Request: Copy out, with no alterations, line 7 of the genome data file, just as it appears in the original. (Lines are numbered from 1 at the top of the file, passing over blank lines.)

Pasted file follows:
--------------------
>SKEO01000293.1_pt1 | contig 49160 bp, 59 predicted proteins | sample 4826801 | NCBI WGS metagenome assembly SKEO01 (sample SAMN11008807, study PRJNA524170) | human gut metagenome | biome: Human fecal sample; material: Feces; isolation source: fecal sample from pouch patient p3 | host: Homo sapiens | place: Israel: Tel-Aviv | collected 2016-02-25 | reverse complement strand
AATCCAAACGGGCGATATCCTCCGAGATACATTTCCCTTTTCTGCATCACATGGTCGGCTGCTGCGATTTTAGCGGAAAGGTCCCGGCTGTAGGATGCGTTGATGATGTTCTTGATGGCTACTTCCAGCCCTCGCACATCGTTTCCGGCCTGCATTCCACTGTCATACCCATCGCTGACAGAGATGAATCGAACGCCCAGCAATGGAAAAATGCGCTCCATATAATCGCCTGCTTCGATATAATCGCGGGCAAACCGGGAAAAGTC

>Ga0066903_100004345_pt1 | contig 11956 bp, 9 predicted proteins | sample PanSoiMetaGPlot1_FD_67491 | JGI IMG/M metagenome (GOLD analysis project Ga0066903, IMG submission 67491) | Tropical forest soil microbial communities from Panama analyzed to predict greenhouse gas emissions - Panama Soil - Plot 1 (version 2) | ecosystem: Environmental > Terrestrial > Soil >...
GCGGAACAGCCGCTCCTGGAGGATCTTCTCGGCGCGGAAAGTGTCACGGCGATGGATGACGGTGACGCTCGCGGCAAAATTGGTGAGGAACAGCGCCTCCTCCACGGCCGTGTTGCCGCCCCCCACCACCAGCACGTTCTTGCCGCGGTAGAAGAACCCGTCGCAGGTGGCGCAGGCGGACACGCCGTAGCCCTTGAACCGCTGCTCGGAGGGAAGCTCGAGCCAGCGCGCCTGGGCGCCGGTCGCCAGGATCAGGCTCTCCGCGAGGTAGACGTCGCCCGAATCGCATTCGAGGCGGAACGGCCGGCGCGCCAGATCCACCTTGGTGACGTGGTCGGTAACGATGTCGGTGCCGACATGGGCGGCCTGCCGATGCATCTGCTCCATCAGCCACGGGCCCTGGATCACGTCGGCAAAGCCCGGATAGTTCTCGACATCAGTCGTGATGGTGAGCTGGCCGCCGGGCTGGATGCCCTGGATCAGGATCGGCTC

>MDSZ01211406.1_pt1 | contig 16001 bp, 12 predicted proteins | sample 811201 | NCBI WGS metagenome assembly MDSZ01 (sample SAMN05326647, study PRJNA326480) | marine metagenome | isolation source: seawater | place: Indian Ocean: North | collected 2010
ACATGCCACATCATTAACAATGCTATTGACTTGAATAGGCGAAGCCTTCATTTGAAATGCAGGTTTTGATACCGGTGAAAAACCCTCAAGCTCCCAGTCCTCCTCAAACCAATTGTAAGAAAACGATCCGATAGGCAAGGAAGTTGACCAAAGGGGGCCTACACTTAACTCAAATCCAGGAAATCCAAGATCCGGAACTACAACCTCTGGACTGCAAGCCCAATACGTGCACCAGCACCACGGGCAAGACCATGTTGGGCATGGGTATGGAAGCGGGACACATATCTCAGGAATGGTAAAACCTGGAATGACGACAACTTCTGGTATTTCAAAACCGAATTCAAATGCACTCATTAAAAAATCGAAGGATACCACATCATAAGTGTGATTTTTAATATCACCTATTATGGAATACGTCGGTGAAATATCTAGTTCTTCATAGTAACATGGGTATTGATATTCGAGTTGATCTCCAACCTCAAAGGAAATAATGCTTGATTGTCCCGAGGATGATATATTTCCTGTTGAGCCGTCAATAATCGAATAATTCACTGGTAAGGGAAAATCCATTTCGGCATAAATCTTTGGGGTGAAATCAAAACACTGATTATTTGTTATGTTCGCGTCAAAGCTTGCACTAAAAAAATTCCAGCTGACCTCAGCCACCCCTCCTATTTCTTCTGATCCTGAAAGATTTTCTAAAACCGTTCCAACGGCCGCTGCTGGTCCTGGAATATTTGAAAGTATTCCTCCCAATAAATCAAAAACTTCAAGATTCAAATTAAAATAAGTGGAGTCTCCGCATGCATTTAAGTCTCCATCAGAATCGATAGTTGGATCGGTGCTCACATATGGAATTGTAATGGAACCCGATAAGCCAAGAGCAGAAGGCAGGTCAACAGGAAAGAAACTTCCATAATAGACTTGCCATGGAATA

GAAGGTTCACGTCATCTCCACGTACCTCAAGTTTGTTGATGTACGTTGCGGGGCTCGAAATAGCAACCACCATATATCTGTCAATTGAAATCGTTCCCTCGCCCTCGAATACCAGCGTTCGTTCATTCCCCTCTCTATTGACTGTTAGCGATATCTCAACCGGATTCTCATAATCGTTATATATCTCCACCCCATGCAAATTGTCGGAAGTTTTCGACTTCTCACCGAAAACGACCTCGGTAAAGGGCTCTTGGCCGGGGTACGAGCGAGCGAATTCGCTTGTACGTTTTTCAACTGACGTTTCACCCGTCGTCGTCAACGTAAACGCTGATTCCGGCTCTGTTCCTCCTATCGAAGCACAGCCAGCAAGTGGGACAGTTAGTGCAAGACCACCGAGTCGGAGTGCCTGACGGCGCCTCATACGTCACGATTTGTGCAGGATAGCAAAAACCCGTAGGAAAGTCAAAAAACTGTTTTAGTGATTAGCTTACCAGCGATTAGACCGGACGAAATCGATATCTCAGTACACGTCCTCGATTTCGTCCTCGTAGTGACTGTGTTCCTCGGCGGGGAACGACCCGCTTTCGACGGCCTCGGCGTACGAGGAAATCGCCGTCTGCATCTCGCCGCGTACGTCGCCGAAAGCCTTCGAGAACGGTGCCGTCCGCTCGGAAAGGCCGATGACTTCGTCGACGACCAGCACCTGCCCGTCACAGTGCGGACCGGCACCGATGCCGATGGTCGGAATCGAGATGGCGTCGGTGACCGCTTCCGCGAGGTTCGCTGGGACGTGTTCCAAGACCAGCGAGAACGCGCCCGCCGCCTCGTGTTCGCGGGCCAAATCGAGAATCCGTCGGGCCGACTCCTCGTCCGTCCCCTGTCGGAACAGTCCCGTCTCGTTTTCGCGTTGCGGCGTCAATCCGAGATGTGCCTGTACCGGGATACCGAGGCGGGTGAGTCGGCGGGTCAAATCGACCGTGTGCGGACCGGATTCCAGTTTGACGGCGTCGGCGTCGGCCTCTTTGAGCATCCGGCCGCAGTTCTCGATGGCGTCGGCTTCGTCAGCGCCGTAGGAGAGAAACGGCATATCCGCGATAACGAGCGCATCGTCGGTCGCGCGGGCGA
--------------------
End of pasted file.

GAAGGTTCACGTCATCTCCACGTACCTCAAGTTTGTTGATGTACGTTGCGGGGCTCGAAATAGCAACCACCATATATCTGTCAATTGAAATCGTTCCCTCGCCCTCGAATACCAGCGTTCGTTCATTCCCCTCTCTATTGACTGTTAGCGATATCTCAACCGGATTCTCATAATCGTTATATATCTCCACCCCATGCAAATTGTCGGAAGTTTTCGACTTCTCACCGAAAACGACCTCGGTAAAGGGCTCTTGGCCGGGGTACGAGCGAGCGAATTCGCTTGTACGTTTTTCAACTGACGTTTCACCCGTCGTCGTCAACGTAAACGCTGATTCCGGCTCTGTTCCTCCTATCGAAGCACAGCCAGCAAGTGGGACAGTTAGTGCAAGACCACCGAGTCGGAGTGCCTGACGGCGCCTCATACGTCACGATTTGTGCAGGATAGCAAAAACCCGTAGGAAAGTCAAAAAACTGTTTTAGTGATTAGCTTACCAGCGATTAGACCGGACGAAATCGATATCTCAGTACACGTCCTCGATTTCGTCCTCGTAGTGACTGTGTTCCTCGGCGGGGAACGACCCGCTTTCGACGGCCTCGGCGTACGAGGAAATCGCCGTCTGCATCTCGCCGCGTACGTCGCCGAAAGCCTTCGAGAACGGTGCCGTCCGCTCGGAAAGGCCGATGACTTCGTCGACGACCAGCACCTGCCCGTCACAGTGCGGACCGGCACCGATGCCGATGGTCGGAATCGAGATGGCGTCGGTGACCGCTTCCGCGAGGTTCGCTGGGACGTGTTCCAAGACCAGCGAGAACGCGCCCGCCGCCTCGTGTTCGCGGGCCAAATCGAGAATCCGTCGGGCCGACTCCTCGTCCGTCCCCTGTCGGAACAGTCCCGTCTCGTTTTCGCGTTGCGGCGTCAATCCGAGATGTGCCTGTACCGGGATACCGAGGCGGGTGAGTCGGCGGGTCAAATCGACCGTGTGCGGACCGGATTCCAGTTTGACGGCGTCGGCGTCGGCCTCTTTGAGCATCCGGCCGCAGTTCTCGATGGCGTCGGCTTCGTCAGCGCCGTAGGAGAGAAACGGCATATCCGCGATAACGAGCGCATCGTCGGTCGCGCGGGCGA